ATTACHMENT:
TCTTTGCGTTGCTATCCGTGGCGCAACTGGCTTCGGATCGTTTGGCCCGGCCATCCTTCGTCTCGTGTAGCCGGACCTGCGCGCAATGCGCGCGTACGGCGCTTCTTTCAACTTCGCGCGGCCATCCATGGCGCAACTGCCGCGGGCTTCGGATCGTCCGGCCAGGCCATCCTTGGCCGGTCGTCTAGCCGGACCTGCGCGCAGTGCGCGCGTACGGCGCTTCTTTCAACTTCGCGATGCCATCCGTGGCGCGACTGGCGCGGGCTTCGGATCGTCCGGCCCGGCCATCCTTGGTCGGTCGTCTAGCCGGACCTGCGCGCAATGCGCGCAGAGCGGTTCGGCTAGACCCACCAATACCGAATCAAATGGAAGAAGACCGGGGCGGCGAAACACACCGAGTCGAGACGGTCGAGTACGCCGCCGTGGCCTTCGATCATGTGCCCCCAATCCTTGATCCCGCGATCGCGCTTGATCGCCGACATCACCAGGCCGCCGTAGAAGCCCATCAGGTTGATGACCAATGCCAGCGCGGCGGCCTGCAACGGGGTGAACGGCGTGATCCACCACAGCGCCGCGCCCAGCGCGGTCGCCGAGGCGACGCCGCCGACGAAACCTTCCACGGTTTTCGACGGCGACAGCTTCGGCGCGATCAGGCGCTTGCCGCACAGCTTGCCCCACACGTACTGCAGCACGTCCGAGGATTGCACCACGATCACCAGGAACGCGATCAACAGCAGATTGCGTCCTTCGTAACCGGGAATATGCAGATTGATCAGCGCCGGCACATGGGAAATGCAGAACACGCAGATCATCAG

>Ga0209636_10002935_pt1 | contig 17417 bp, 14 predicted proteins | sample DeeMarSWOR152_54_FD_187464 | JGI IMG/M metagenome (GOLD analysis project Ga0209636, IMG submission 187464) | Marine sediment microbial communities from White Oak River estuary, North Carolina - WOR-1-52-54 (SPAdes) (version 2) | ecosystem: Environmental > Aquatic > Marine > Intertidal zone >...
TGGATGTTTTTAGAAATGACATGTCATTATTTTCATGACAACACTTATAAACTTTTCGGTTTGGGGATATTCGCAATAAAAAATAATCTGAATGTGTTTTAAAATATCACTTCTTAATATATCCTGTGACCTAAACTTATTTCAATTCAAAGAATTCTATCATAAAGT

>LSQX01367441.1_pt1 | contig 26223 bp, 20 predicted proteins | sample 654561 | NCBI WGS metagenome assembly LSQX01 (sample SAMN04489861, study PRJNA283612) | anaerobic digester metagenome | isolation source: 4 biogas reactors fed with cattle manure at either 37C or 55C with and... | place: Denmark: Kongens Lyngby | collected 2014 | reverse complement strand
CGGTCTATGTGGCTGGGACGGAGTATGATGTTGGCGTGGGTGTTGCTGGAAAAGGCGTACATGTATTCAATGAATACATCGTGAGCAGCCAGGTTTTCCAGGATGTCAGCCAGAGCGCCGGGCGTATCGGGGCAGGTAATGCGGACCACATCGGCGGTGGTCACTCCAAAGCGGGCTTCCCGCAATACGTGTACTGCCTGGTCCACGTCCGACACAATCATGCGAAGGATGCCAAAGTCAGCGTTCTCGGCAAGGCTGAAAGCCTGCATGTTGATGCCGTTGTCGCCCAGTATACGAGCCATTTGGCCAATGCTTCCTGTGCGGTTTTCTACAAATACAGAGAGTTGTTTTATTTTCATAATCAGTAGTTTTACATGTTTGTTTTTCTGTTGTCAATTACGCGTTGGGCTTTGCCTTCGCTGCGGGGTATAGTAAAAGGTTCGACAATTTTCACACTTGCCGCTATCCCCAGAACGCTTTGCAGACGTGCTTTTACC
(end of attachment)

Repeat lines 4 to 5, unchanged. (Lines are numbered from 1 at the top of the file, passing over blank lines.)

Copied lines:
>LSQX01367441.1_pt1 | contig 26223 bp, 20 predicted proteins | sample 654561 | NCBI WGS metagenome assembly LSQX01 (sample SAMN04489861, study PRJNA283612) | anaerobic digester metagenome | isolation source: 4 biogas reactors fed with cattle manure at either 37C or 55C with and... | place: Denmark: Kongens Lyngby | collected 2014 | reverse complement strand
CGGTCTATGTGGCTGGGACGGAGTATGATGTTGGCGTGGGTGTTGCTGGAAAAGGCGTACATGTATTCAATGAATACATCGTGAGCAGCCAGGTTTTCCAGGATGTCAGCCAGAGCGCCGGGCGTATCGGGGCAGGTAATGCGGACCACATCGGCGGTGGTCACTCCAAAGCGGGCTTCCCGCAATACGTGTACTGCCTGGTCCACGTCCGACACAATCATGCGAAGGATGCCAAAGTCAGCGTTCTCGGCAAGGCTGAAAGCCTGCATGTTGATGCCGTTGTCGCCCAGTATACGAGCCATTTGGCCAATGCTTCCTGTGCGGTTTTCTACAAATACAGAGAGTTGTTTTATTTTCATAATCAGTAGTTTTACATGTTTGTTTTTCTGTTGTCAATTACGCGTTGGGCTTTGCCTTCGCTGCGGGGTATAGTAAAAGGTTCGACAATTTTCACACTTGCCGCTATCCCCAGAACGCTTTGCAGACGTGCTTTTACC